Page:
As the game and genre names both imply, in Super Auto Pets, you don’t actually control the action on the screen—not directly, at least. Instead, you purchase auto pets, face down teams of pets put together by your opponents, and scale the strength of your creatures as you progress. It seems simple at first, but there’s more to this cute title than meets the eye. This auto battler is fairly challenging and allows you to conceptualize various strategies to take down opponents.227271
In addition to being deep and fun, Super Auto Pets is also absurdly free-to-play friendly. If you want to try out more diverse compositions, there are purchasable expansion packs suited for the most hardcore players. But the expansions are not forced on anyone, and players who own them queue into separate matches from those who don’t. The game does not require spending any money for you to be competitive. It’s unique, fun, gimmick-free, and adorable.
Following the train of the content we’ve produced at TapTap, Mythic Legends was an auto battler game I had the opportunity to review last month. Published by Hyper Dot Studios Limited, this intriguing take on the genre merges auto chess mechanics with RPG elements. I found the game quite enjoyable as an amalgam of Clash Royale and Teamfight Tactics.
In Mythic Legends, units are presented as cards, and you can collect these cards to either use in battle or bolster via upgrades. An additional complication to the formula comes in the form of factions, a type of trait each card has that boosts its stats. It’s not hard to get lost in the various builds you can muster when playing this auto battler; I know I did.
Mythic Legends’s combat system is quite different. Unlike some auto chess games that are usually live and timed, Mythic Legends matches are asynchronous battles against AI. This system meant I could stop playing for an hour and return to the game without forfeiting a match. That sort of quality-of-life feature is near-impossible to find in other auto battlers.
The only caveats Mythic Legends has dragging it down are the limited number of playable modes and the difficulty in acquiring powerful cards. It’s still a completely solid auto chess variant, though, with its own tiny twists on the formula that help set it apart just a little.
Let’s end on a strong note with Blizzard Entertainment’s Hearthstone spin-off mode, Battlegrounds. I’ve been playing Hearthstone for over half a decade, and it’s an amazing card game. But sometimes the traditional card game rules can get a little boring. When Blizzard announced Battlegrounds at BlizzCon 2019, I felt relieved that I could enjoy elements of Hearthstone delivered through a new auto battler shell.213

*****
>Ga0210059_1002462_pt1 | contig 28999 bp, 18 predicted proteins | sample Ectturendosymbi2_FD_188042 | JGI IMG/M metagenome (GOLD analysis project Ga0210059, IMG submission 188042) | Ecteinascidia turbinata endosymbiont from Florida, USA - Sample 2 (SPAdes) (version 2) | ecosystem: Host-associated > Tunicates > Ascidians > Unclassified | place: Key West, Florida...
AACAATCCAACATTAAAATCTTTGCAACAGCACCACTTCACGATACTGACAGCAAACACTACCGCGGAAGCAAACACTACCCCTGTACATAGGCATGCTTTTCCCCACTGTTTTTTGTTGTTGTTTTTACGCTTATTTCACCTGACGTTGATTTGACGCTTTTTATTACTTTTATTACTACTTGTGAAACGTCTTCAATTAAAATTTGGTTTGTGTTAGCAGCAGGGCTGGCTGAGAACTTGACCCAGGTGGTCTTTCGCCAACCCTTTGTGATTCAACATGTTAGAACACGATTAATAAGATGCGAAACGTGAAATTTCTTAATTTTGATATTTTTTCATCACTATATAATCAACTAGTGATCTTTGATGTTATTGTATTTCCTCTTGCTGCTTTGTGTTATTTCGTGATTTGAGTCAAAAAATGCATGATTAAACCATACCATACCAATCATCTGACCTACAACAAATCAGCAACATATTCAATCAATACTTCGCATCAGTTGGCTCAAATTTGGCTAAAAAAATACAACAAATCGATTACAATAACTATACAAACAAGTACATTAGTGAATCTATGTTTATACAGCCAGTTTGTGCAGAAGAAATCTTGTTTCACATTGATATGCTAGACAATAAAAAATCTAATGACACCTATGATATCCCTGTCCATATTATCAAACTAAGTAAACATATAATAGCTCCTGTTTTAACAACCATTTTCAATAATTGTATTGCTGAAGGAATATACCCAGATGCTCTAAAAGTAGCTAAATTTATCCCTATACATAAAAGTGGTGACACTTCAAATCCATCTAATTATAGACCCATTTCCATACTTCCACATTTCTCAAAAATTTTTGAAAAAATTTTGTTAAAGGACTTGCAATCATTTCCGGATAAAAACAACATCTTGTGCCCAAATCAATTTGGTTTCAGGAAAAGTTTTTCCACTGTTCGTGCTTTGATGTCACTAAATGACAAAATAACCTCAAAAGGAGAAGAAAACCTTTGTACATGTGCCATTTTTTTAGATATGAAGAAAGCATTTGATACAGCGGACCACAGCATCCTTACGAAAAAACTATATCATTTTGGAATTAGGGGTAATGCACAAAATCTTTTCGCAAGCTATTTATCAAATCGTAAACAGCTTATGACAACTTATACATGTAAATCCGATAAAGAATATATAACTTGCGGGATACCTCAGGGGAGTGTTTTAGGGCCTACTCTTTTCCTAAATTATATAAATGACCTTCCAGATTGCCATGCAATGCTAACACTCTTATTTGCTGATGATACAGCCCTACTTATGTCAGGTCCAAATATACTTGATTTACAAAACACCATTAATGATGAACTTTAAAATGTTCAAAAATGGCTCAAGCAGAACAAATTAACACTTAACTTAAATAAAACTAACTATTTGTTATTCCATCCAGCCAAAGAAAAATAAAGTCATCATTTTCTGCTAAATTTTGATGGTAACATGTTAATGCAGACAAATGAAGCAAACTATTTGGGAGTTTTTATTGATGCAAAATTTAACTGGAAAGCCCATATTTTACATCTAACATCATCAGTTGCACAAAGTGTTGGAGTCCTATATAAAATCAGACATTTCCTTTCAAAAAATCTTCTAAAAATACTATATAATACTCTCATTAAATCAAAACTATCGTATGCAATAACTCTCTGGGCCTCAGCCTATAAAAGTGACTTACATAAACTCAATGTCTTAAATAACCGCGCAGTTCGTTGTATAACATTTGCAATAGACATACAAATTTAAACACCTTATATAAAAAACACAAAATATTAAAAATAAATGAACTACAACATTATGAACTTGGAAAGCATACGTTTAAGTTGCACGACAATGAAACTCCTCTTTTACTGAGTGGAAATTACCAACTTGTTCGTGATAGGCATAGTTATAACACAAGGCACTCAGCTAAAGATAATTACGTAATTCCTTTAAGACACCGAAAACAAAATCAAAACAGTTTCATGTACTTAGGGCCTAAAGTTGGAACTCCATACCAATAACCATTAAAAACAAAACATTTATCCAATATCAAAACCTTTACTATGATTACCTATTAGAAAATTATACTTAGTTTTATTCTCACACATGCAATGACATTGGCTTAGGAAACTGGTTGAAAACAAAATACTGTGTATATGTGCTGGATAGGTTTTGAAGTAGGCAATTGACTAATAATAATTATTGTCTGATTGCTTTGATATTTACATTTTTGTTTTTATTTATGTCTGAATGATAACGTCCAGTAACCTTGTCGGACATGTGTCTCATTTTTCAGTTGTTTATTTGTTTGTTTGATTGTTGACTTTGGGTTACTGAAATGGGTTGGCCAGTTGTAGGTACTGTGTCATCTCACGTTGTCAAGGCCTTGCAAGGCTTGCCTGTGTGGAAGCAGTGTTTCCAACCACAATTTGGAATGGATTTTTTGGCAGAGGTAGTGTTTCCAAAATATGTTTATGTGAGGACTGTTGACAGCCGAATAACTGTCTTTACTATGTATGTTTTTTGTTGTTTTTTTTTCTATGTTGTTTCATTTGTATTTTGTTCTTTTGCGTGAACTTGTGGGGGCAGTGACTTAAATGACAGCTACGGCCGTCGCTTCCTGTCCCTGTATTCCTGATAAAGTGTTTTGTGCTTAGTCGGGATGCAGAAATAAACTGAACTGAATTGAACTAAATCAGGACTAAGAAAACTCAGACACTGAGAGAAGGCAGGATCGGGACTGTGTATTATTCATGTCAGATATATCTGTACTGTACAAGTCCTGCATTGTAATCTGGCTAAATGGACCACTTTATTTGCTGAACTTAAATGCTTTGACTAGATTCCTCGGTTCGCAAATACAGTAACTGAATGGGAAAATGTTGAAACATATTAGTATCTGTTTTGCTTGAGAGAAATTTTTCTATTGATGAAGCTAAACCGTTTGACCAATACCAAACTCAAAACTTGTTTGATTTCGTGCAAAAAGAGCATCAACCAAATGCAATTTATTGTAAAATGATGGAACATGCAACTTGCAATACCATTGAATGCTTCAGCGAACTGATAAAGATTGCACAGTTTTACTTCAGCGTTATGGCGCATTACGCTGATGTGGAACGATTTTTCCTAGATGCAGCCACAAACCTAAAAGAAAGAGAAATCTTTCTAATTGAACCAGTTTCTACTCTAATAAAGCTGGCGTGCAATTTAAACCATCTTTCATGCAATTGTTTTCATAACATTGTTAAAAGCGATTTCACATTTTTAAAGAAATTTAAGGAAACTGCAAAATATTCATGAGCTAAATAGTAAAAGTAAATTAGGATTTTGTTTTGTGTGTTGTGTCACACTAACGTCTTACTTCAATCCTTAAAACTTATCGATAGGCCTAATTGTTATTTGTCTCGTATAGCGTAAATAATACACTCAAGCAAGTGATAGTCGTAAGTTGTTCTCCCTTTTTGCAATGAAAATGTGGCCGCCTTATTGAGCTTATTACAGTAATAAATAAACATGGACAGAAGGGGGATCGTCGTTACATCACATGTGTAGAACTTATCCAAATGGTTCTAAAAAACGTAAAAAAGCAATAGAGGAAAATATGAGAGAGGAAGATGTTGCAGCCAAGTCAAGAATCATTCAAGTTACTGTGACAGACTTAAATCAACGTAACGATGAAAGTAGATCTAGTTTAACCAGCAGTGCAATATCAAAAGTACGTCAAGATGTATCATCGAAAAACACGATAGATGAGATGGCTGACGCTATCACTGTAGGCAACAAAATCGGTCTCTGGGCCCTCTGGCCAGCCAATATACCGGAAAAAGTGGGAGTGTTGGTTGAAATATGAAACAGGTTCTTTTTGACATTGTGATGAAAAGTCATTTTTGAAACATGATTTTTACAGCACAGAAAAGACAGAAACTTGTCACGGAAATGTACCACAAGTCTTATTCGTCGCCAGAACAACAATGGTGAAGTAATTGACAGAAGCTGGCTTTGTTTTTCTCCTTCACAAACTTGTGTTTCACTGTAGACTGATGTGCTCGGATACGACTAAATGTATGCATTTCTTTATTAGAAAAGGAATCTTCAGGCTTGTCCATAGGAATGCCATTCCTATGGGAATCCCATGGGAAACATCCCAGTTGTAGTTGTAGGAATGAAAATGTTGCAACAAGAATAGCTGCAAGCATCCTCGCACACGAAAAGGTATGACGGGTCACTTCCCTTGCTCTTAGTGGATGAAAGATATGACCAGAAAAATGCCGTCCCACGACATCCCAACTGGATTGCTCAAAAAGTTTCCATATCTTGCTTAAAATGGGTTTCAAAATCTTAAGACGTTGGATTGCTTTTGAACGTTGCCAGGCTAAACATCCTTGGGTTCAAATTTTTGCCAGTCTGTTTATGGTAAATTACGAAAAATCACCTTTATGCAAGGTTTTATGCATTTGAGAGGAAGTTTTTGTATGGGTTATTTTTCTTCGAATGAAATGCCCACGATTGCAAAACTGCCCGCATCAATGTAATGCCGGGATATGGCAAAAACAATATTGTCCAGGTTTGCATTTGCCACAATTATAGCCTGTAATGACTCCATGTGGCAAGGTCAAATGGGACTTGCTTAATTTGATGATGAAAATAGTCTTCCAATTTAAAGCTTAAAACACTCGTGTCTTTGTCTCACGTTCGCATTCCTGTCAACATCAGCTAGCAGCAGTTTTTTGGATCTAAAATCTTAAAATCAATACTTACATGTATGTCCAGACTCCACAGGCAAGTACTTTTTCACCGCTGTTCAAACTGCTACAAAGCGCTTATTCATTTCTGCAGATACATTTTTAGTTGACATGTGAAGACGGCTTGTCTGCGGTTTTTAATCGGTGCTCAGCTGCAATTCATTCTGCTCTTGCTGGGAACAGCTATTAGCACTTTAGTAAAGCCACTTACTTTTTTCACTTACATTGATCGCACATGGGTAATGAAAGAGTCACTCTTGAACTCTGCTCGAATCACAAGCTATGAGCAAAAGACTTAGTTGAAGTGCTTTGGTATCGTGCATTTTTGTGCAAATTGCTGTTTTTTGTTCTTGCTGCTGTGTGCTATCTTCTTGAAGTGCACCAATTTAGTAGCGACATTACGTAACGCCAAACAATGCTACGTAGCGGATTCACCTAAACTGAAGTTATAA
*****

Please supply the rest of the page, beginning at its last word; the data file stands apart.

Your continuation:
Battlegrounds shares some aspects from Hearthstone, including card art, some effects, and many characters or settings. The difference between the two game modes is that Battleground is an auto chess game focused on using one of the seventy-plus heroes available, each with their own unique abilities. You build a team of units on your board by purchasing them between turns from the shopkeeper, but when it comes to combat, the AI takes over and minions brawl all on their own. It’s that simple.
But what’s not simple is the road to winning games. The only way to win matches is to place first out of eight players, which can be quite challenging. One of the things I enjoy most about Battlegrounds is the opportunity to slowly come back on top after losing multiple turns. It’s rare and doesn’t happen if you’re not playing strategically or wisely, but victory tastes all the sweeter when it does.
Unfortunately for free-to-play players, Blizzard has implemented a new monetization scheme, bringing season passes, premium currency, and more to the game. Kef wrote an interesting piece on these changes, and I suggest reading it if you’re interested in checking out Battlegrounds. But if the admittedly annoying microtransactions aren’t enough to dissuade you, Battlegrounds is an absolutely marvelous auto battler that is worth every penny.
Have you ever played chess? Do you like auto chess games? Let me know if I missed any great auto battlers in the comments below.